I Thought I’d Share A Sample of the Email That Is Delivered to Students in Law School. Humor is Not a Required Course, You’ll See.

Dearest friends:

Muhammad Ali  once said, “Champions aren’t made in gyms.  Champions are made from something they have deep inside them—a desire, a dream, a vision.”  By extrapolating  Ali’s maxim, one thing becomes abundantly clear:  Rutgers Law will win the UVA Law Invitational Softball Tournament on April 9-11, 2010.  It’s a FACT.  I mean, look around you.  Everyone still has desire (… to get find a job before the REPO man comes rap-tap-tapping at your chamber door);  everyone still has a dream (… it’s called “Barrister’s Ball,” or, “Buddy Mixer with Cumberbunds”);  everyone still has vision (… or can regain it through successful Lasik surgery, natch).   Thus, despite our (read: MY) ill-fated workout regimens, we are the champions.

But it will be no bed of roses.

No pleasure cruise.

I know what some of you are asking yourselves (and yes, I hate this rhetoric device too):

1. “But Jorge, how do I get involved with the 2010 Intercontinental Co-Ed Softball Juggernaut that is Rutgers Law Softball?”  Simple, Bro Montana.  Fill out the attached registration form and bring a $30 non-refundable deposit to the UVA Softball Table in the atrium.  Or you may choose to fill out the form at the table.  We will start tabling regularly from next week through Thanksgiving break.  You must register before Thanksgiving break if you want to attend. The total cost of the trip will be about $100 ($70 after deposit) for new players and $75 ($45 after deposit) for returning players.  These prices are subject to change (read: D-to-the-rizzop) depending on our collective fundraising efforts.  This cost includes: a 2 day stay at the wonderful Days Inn of Charlottesville, VA; a mesh Rutgers Law Jersey; and tournament registration*.  We strongly encourage 1Ls to attend.  Get your briefs done a few days early because you DO NOT want to miss this trip.  I know that it’s a little pricey, but it’s easily the best event of the year.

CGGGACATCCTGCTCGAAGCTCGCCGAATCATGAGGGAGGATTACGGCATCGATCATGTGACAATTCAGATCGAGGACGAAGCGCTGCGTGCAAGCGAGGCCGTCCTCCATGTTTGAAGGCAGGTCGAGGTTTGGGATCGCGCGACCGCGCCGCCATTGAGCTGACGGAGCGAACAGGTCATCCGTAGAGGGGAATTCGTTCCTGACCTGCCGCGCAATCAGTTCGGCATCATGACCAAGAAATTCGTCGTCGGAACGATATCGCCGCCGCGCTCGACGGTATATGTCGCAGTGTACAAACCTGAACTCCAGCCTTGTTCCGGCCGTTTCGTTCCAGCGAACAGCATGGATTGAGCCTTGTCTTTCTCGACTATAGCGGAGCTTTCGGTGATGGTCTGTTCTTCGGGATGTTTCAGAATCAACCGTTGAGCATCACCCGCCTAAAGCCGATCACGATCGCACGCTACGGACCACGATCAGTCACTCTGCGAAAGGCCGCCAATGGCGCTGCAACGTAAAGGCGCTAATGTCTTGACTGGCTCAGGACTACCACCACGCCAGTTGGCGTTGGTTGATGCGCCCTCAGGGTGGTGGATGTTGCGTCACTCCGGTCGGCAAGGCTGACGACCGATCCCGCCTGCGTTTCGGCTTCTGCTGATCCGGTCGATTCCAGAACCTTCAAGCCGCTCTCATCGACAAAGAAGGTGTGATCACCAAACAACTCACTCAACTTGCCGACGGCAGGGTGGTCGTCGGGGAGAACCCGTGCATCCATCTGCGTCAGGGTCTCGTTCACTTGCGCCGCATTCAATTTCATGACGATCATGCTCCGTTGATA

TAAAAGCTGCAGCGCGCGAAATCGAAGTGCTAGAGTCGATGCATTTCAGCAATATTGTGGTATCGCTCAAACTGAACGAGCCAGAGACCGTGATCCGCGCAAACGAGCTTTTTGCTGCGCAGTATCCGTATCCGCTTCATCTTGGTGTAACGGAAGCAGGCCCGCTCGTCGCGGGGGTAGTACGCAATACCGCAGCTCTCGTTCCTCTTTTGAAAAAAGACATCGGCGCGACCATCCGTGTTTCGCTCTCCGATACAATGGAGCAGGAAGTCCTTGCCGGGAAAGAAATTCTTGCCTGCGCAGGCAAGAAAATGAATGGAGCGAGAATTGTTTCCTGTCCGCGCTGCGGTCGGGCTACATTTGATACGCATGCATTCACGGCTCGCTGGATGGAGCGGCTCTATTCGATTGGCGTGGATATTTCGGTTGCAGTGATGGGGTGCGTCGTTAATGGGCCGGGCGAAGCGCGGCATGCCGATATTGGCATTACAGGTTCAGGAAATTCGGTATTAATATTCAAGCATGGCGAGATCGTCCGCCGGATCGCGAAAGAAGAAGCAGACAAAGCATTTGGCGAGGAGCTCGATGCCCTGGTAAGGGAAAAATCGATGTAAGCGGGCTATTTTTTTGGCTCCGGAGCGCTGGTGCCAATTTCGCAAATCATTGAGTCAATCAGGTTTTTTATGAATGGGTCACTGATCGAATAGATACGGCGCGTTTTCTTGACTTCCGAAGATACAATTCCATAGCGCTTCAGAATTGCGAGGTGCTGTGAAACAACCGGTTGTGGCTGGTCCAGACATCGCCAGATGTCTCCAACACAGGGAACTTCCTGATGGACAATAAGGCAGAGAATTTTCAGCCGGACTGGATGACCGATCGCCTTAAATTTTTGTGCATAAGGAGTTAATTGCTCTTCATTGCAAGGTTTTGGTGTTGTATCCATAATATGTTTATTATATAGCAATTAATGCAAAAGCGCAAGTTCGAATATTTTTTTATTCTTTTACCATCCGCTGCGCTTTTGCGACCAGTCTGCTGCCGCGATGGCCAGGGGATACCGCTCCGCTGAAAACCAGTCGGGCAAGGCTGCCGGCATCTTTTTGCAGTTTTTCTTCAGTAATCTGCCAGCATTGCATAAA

2. “But George, I’m not that good at softball.”  Listen, chief.  This is a FUN-raiser.   Besides, every team needs some Miguel Cabrera.  Follow instructions above.

3. “No, but seriously Hore-hay, I don’t want to play softball.”   Well, if you’ve read this far into the e-mail despite not wanting to play, I want to let you in on two secrets.  (1) My name is Jorge.  (2) I want you to break out that scarlet war paint and come anyway.  Far too often we forget what the softball trip is about—making contact.  And I’m talking about more than ground-rule doubles.  In ten years, when we’re at the Bar (Association events) together we’re not going to look back and talk about how awesome that ALALS bake sale** was.   No.  We’re going to talk about how awesome it was when [REDACTED] totally [REDACTED] in [REDACTED]’s [REDACTED].

The gauntlet has been lain.  The fields have been reserved.  All that’s left is your participation.

For New Jersey.  For Rutgers.  For “the Gipper.”  Let’s make it happen.